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Documents filtered by: Author="Adams, Abigail" AND Period="Confederation Period"
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Tho I have already acknowledged all your Letters, I will not let captain Scoet sail without a few lines from me, I had not time to write you by Barnard, but Cushing had Letters for you I write now to inform you, that the more quarrelsome and turbulent you grow, the more anxious I am to be with you, not that I think it pleasent fishing in troubled waters, but because immagination paints higher...
Two days only are wanting to campleat six years since my dearest Friend first crost the Atlantick. But three months of the Six Years have been Spent in America. The airy delusive phantom Hope, how has she eluded my prospects. And my expectations of your return from month to month, have vanished “like the baseless Fabrick of a vision.” You invite me to you, you call me to follow you, the most...
As I did not write you by the last conveyance I will not omit the present. I supposed your sister had got a Letter for You, but I found afterwards that she did not send it, because she could not please herself. This Week I received your trunk which Mr. Dana brought with him. You cannot conceive the pleasure I took in looking it over. The Books it is true were in a language that I understand...
I hope if the Marquiss de la Fayette is returned to Paris he may be able to give us some account of Colln. Smith for whom we are not a little anxious, having no intelligence from him since the begining of September when he wrote that he should tarry at Berlin till the reviews were over which would be by the 20th. of that month and then should make the utmost expedition to Paris where his stay...
your two Letters of May 21 & 26 were yesterday deliverd. captain Scot has not yet got up. I hope by him to receive Letters from my other Friends. I have been not a little anxious that Barnard and Davis should arrive without a Letter either from Braintree or weymouth as this is to go by the packet, I will confine myself wholy to buisness and as mr Adams has written you respecting mr Borlands...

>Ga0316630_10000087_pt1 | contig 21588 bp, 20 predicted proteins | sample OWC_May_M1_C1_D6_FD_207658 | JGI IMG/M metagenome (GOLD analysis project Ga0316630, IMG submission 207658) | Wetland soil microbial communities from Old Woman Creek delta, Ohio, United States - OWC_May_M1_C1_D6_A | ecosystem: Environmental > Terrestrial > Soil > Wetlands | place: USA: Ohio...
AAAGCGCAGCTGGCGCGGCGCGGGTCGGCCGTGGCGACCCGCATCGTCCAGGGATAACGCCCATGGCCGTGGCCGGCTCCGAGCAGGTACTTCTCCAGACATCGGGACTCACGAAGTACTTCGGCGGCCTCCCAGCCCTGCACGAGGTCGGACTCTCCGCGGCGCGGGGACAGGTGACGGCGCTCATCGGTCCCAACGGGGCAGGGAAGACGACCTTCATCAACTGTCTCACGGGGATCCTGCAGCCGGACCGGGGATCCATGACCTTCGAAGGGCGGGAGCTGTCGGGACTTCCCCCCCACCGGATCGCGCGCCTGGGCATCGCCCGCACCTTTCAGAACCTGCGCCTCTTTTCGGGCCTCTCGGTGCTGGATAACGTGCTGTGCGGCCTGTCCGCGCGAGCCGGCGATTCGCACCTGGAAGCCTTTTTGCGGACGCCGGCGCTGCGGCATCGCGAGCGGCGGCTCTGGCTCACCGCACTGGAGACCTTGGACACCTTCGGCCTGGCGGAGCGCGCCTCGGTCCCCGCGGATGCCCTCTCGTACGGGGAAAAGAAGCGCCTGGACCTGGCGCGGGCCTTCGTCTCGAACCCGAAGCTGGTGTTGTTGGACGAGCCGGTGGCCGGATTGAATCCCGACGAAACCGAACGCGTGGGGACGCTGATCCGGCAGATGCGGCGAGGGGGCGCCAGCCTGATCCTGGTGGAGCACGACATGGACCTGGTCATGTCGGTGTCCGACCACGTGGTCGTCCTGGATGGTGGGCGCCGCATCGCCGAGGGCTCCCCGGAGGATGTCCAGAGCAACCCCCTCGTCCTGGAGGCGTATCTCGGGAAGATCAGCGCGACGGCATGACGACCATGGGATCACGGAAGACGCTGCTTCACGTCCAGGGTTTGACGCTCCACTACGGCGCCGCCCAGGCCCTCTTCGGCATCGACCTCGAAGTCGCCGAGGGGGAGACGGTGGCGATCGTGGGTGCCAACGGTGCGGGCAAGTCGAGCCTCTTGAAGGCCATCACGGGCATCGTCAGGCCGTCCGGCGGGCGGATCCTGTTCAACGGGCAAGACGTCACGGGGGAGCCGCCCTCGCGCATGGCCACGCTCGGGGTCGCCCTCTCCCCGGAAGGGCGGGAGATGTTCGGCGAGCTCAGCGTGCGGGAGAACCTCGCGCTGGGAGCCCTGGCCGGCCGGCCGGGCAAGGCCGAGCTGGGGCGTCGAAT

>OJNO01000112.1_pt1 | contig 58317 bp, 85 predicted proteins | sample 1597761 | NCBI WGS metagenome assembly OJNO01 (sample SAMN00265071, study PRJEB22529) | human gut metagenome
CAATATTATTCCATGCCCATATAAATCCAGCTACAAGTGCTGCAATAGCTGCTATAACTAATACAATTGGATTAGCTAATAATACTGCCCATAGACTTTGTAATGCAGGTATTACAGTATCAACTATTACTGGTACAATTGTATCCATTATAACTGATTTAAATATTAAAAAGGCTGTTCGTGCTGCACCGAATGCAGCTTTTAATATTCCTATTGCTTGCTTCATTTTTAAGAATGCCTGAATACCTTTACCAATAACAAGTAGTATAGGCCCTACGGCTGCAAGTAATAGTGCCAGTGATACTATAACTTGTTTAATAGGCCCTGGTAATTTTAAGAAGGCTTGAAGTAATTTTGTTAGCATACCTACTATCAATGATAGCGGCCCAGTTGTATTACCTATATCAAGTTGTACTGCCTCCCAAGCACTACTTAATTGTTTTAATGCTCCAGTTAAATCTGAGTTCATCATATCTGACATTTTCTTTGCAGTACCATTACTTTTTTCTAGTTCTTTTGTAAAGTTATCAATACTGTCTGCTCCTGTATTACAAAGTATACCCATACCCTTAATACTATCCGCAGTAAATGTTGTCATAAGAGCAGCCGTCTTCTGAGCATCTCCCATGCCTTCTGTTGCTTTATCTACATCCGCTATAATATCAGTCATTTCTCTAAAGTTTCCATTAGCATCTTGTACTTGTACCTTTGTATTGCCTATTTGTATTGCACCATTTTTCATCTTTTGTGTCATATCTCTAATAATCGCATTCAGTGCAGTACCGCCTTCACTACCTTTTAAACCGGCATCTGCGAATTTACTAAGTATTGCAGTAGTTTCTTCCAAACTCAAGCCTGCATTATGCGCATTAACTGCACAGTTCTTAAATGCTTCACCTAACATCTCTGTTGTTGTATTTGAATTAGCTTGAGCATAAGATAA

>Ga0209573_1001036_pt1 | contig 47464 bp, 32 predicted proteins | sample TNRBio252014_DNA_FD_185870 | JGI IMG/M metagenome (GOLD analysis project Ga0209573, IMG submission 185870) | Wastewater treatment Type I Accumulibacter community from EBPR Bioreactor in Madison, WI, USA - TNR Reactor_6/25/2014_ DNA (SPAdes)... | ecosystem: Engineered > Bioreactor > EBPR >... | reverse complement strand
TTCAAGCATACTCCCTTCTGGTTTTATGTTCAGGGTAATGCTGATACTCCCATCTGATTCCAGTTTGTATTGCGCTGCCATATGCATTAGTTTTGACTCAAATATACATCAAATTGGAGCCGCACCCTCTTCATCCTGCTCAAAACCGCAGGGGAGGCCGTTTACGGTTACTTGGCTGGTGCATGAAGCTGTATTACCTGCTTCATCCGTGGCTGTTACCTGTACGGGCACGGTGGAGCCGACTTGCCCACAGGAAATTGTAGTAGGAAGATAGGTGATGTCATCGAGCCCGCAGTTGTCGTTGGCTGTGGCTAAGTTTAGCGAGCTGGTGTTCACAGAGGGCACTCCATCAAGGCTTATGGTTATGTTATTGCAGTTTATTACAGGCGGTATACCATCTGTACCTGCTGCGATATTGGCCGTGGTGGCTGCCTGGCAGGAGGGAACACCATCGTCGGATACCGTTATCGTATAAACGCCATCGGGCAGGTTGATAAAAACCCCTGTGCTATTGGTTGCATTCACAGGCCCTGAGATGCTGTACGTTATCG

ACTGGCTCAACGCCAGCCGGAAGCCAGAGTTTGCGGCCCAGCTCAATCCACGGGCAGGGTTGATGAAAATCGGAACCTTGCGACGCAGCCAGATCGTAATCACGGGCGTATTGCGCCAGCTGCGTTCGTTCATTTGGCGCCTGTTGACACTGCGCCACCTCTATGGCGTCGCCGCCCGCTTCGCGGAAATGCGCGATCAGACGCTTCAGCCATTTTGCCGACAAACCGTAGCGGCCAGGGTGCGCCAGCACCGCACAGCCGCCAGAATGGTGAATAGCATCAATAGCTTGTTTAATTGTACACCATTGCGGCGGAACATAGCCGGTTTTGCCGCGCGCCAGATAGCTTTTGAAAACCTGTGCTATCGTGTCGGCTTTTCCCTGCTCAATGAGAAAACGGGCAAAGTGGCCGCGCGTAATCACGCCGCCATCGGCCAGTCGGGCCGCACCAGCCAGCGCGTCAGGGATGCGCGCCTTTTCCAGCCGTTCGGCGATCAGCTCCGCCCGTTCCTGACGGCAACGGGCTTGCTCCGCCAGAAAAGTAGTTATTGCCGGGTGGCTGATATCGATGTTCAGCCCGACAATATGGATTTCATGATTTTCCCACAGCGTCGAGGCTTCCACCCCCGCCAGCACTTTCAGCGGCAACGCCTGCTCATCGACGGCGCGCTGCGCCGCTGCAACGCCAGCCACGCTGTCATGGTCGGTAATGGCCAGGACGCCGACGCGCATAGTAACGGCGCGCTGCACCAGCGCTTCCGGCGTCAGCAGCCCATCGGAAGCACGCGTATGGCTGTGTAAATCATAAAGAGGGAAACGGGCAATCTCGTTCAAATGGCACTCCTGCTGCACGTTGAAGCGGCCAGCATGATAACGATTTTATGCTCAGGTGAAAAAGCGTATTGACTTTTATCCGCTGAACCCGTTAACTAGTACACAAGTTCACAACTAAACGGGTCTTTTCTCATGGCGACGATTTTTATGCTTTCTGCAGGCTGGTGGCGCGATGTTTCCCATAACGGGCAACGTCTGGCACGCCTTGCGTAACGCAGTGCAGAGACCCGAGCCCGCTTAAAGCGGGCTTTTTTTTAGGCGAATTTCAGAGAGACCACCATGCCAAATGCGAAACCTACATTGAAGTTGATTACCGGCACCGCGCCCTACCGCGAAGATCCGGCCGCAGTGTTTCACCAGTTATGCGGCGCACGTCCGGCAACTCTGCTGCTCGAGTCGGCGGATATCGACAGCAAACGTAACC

I thank you my dear Neice for your last kind Letter. There are no days in the whole year so agreable to me nor any amusements this Country can boast so gratifying to my Heart and mind as those days which bring me Letters from my Dear Friends. In them I always find the law of kindness written, and they solace my mind in the seperation. Could I, you ask, return to my (Rustick) cottage, and view...
Mrs Hay call’d upon me a sunday whilst I was gone to meeting to let me know that She expected to Sail in a few days for Newyork. When I saw her before she determined to go out in captain Lyde who will not go till the middle of April, but Captain Cooper is a British Bottom, and on board of him they will not have algerines to fear. I cannot but think She is right. I freely own I should be loth...
Your obliging favour by captain Folger came safe to Hand, and brought me the agreeable intelligence of my Eldest sons having received His degree, and performed his part to the satisfaction of his Friends, and his own credit. you know Sir from experience, that there is no musick sweeter in the Ears of parents, than the well earned praises of their children. I hope he will continue through Life...
Mr. Storer says the ship in which he is to embark will go down to day and that he shall go on Board tomorrow. I cannot let him depart without a few lines to you tho I wrote you so lately by Captain Lyde that I have nothing New to add. I have not been lately either to Court or the Play. I have made some visits into the Country to a couple of families who have been very polite to us. When we...
Your obliging Letter was handed me, on my return from a journey into Devonshire. it was one of the most agreeable excursions I ever made. The Season was delightfull, and we performd our journey by easy Stages, always sure to find good accommodations at the Inn’s. The whole country through which we travelled was like a Garden, and the cultivation Scarcly admits of an other improvement; I wish I...